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U.K. Seal Maker Puts RFID to the Test
AESSEAL assessed EPC Gen 2 tags and interrogators at GS1 UK's new RFID test center, with plans to deploy the technology to speed up the time needed to receive and locate products.
Dec 11, 2007—After several years spent following RFID's growth and considering using the technology to track its products as they come from Asia into U.K.- and U.S.-based distribution centers, AESSEAL, a British maker of mechanical seals, evaluated RFID at a new EPCglobal RFID Test Center in Winsford, Cheshire. Last month, AESSEAL tested EPC Gen 2 RFID tags and interrogators in a setting that simulated one of its typical warehouses, to determine whether RFID could speed up the time required to receive and locate products. During the tests, tags were read successfully 95.5 percent of the time, says Stuart Welsh, head of IT at AESSEAL, adding that the results were very encouraging.
The center, which opened Nov. 15, is hosted by Intellident as a GS1 UK service. The facility is designed to help organizations such as AESSEAL understand the business benefits that can be achieved from RFID, including cost savings, improved accuracy and increased efficiency.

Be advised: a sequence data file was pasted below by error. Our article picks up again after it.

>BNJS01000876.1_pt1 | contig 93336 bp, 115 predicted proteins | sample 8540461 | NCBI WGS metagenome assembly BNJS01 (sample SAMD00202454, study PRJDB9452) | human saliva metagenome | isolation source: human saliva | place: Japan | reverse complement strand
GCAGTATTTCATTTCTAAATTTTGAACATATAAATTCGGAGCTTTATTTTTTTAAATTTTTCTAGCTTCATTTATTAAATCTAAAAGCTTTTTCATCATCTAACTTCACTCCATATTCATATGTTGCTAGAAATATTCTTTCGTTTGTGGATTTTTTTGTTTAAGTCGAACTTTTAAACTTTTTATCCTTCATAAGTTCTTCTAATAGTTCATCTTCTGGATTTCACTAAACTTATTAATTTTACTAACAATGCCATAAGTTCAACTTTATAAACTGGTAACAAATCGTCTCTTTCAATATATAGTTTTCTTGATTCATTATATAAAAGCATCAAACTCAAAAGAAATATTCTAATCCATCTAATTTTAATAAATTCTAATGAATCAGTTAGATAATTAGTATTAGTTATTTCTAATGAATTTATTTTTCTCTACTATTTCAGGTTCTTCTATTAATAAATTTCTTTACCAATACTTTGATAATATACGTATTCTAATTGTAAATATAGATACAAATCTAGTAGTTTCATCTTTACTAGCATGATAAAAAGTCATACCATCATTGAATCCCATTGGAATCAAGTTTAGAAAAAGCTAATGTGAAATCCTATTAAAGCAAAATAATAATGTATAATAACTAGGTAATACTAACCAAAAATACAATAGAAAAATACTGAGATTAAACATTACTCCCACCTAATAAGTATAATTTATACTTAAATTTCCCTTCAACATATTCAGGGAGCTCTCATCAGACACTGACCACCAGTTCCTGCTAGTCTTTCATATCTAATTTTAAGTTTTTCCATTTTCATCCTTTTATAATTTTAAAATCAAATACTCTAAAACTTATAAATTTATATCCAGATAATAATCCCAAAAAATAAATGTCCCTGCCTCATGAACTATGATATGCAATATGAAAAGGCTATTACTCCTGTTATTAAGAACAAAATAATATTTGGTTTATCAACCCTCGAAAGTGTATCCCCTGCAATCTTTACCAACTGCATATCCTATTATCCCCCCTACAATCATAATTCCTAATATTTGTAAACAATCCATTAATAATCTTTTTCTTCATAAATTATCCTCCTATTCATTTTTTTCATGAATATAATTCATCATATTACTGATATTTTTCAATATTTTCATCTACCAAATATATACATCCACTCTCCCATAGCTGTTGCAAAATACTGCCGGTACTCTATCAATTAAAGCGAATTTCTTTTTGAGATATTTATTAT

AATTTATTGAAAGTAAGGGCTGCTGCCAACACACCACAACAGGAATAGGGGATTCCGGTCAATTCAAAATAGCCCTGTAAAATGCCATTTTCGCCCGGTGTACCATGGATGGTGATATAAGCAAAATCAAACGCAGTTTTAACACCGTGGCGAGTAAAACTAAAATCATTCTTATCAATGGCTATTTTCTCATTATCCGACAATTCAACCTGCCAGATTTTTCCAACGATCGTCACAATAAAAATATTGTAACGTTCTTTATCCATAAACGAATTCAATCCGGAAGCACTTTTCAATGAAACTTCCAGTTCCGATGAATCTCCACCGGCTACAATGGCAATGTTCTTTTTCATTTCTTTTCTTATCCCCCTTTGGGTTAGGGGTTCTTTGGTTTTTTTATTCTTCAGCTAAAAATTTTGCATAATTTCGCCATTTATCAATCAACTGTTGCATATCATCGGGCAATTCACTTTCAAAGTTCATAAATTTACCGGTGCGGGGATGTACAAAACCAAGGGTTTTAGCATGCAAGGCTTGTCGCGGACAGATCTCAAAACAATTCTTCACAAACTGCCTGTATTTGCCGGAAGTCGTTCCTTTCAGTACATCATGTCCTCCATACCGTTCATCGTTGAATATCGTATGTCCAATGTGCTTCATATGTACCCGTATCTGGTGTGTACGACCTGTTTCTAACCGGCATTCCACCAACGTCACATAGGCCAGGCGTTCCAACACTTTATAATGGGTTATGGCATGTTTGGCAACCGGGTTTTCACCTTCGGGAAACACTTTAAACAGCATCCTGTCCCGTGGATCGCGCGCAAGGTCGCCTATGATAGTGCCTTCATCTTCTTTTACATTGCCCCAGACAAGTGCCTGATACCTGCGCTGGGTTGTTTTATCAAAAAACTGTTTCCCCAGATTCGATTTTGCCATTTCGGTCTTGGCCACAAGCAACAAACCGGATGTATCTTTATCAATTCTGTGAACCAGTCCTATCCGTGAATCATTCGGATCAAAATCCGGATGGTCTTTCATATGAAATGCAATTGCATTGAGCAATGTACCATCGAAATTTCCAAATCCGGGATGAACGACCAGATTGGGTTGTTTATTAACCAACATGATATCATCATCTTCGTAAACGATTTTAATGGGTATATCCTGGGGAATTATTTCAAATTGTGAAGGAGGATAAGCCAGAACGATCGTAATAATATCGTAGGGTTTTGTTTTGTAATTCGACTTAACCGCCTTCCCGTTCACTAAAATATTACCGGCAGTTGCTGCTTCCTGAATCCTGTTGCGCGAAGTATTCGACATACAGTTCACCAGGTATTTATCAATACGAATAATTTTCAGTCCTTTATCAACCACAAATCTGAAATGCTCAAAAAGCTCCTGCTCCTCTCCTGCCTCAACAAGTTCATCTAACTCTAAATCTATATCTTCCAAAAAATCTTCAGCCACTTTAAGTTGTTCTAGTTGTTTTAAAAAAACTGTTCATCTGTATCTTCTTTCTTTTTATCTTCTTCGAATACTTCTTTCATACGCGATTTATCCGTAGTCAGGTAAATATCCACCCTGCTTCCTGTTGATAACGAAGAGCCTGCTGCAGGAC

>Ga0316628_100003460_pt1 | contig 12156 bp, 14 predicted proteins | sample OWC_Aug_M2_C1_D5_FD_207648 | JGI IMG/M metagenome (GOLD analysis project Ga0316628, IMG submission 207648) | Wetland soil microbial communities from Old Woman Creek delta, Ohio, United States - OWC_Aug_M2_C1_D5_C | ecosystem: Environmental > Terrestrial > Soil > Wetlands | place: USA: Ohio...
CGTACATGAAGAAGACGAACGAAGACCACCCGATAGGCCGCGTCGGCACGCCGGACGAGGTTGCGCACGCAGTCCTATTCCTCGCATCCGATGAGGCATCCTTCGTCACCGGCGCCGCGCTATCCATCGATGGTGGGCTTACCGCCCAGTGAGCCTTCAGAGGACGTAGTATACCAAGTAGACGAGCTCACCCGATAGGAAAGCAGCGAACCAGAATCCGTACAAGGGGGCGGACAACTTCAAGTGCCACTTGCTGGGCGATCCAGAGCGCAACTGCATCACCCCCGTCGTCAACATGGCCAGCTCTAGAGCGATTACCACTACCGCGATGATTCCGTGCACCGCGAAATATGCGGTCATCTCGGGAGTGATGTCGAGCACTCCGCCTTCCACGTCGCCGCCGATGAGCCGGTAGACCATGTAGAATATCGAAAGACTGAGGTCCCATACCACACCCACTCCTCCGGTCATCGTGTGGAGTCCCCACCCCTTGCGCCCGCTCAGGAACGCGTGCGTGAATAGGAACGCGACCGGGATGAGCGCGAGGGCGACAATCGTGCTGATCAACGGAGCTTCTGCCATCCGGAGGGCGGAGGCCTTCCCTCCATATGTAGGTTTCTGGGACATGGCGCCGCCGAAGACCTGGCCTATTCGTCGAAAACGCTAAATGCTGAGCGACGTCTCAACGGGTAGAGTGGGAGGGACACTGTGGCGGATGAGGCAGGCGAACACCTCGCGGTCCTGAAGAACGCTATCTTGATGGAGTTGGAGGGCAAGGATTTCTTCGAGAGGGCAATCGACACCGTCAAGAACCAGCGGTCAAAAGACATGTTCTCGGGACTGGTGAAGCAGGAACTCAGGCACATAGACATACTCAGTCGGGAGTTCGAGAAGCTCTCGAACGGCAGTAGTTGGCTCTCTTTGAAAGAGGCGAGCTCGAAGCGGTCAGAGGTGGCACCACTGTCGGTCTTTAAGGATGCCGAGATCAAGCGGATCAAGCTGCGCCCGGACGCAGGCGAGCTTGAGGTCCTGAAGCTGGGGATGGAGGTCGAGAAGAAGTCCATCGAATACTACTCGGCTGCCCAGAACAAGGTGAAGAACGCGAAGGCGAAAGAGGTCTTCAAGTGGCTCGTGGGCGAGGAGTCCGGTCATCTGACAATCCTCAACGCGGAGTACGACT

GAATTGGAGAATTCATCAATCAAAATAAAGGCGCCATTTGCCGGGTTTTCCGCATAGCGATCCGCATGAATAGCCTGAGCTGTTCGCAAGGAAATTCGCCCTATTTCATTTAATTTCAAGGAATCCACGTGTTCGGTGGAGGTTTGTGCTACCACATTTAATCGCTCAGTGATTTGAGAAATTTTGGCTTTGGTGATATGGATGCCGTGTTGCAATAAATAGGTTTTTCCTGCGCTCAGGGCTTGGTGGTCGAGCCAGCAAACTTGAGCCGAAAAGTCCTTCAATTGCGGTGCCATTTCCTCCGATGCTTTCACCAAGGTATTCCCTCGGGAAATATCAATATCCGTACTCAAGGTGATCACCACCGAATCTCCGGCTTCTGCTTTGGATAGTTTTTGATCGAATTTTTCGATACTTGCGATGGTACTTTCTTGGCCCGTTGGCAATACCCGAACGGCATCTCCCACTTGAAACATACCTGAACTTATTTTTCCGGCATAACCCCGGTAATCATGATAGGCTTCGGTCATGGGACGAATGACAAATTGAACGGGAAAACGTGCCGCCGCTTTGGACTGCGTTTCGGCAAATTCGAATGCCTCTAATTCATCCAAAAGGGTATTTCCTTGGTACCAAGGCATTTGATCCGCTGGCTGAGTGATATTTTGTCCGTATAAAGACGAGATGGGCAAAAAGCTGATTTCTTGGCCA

AESSEAL currently uses bar-coded labels to identify and track its products. In China, the product manufacturer affixes a bar-coded label to each item, linking the bar-coded number to the product's serial number in AESSEAL's back-end system. When the items arrive at the distribution center, employees scan the bar codes to create a record of the parts' arrival. But the required line-of-sight scanning makes capturing each bar-code number time-consuming, Welsh says, and checking in a large order can sometimes take several weeks.
For that reason, Welsh says, AESSEAL has spent three years searching for a system that could improve the visibility of goods moving between the manufacturer and the distribution centers, and that could also increase the efficiency and accuracy of its supply chain management, both in and out of the DCs. RFID promised to eliminate the manual bar-code scans, Welsh explains, and instead allow workers to document incoming goods by driving forklifts loaded with tagged products through RFID portals.
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